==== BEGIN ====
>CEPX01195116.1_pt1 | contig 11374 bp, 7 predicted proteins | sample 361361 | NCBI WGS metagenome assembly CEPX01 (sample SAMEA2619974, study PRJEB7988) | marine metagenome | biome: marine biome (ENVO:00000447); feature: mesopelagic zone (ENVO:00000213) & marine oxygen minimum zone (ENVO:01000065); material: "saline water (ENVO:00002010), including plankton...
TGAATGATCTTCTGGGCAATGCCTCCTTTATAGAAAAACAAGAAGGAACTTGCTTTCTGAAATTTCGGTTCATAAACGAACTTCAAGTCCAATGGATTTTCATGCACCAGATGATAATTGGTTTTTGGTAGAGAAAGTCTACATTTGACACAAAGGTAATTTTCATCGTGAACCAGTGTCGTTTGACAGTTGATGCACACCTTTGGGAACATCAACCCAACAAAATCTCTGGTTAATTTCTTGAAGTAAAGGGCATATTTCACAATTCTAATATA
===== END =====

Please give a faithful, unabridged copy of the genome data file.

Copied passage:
>CEPX01195116.1_pt1 | contig 11374 bp, 7 predicted proteins | sample 361361 | NCBI WGS metagenome assembly CEPX01 (sample SAMEA2619974, study PRJEB7988) | marine metagenome | biome: marine biome (ENVO:00000447); feature: mesopelagic zone (ENVO:00000213) & marine oxygen minimum zone (ENVO:01000065); material: "saline water (ENVO:00002010), including plankton...
TGAATGATCTTCTGGGCAATGCCTCCTTTATAGAAAAACAAGAAGGAACTTGCTTTCTGAAATTTCGGTTCATAAACGAACTTCAAGTCCAATGGATTTTCATGCACCAGATGATAATTGGTTTTTGGTAGAGAAAGTCTACATTTGACACAAAGGTAATTTTCATCGTGAACCAGTGTCGTTTGACAGTTGATGCACACCTTTGGGAACATCAACCCAACAAAATCTCTGGTTAATTTCTTGAAGTAAAGGGCATATTTCACAATTCTAATATA